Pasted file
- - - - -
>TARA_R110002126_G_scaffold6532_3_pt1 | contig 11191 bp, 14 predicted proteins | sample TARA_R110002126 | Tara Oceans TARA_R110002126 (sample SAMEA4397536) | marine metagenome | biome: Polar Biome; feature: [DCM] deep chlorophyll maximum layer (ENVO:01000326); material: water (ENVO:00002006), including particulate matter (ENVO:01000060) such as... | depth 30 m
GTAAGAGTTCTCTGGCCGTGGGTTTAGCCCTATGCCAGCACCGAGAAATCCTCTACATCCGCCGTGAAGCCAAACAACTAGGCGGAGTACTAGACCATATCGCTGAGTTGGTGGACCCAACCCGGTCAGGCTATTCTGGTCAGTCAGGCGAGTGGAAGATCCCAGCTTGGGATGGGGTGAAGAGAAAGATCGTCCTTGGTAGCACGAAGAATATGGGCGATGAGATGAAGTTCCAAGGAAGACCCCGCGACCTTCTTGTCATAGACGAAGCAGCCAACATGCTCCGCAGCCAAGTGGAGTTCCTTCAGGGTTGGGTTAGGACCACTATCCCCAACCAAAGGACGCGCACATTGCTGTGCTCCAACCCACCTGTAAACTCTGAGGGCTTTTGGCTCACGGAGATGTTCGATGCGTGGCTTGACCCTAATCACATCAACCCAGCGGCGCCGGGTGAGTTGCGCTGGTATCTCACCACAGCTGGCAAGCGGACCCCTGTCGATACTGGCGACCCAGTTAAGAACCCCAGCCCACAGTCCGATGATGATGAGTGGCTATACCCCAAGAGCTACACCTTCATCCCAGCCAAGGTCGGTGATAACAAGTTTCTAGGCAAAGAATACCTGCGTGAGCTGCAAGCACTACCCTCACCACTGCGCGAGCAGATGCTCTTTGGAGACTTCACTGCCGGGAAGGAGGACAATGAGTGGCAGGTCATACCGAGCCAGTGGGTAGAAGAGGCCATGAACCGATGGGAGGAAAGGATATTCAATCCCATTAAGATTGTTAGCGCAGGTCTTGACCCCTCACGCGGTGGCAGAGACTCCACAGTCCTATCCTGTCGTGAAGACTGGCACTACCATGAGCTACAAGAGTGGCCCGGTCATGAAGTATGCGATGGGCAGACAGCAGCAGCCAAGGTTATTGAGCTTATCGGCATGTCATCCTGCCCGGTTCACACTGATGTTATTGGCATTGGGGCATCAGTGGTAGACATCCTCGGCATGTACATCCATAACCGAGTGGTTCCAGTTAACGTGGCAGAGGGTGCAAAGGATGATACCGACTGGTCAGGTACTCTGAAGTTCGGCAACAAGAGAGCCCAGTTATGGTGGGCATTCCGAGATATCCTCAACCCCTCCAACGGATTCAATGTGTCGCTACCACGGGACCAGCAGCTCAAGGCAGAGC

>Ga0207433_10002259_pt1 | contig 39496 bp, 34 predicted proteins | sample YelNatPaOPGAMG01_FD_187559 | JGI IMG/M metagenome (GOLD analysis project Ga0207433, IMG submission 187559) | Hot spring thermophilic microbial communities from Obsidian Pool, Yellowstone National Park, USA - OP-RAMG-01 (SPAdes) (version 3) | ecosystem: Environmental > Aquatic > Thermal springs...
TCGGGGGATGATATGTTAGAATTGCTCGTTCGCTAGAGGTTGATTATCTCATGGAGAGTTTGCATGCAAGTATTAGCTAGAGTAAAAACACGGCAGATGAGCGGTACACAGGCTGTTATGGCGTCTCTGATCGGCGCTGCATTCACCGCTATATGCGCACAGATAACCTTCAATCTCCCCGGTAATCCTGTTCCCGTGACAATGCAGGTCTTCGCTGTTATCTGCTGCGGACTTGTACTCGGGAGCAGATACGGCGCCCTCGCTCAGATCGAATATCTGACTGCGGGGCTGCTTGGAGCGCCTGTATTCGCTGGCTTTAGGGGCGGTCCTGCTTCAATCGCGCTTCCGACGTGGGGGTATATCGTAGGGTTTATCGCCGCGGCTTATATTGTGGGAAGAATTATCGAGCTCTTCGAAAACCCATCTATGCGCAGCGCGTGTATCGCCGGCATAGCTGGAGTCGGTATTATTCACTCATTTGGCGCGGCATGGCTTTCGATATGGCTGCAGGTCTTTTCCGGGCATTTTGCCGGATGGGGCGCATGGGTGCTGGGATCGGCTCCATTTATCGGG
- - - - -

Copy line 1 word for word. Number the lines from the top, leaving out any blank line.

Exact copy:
>TARA_R110002126_G_scaffold6532_3_pt1 | contig 11191 bp, 14 predicted proteins | sample TARA_R110002126 | Tara Oceans TARA_R110002126 (sample SAMEA4397536) | marine metagenome | biome: Polar Biome; feature: [DCM] deep chlorophyll maximum layer (ENVO:01000326); material: water (ENVO:00002006), including particulate matter (ENVO:01000060) such as... | depth 30 m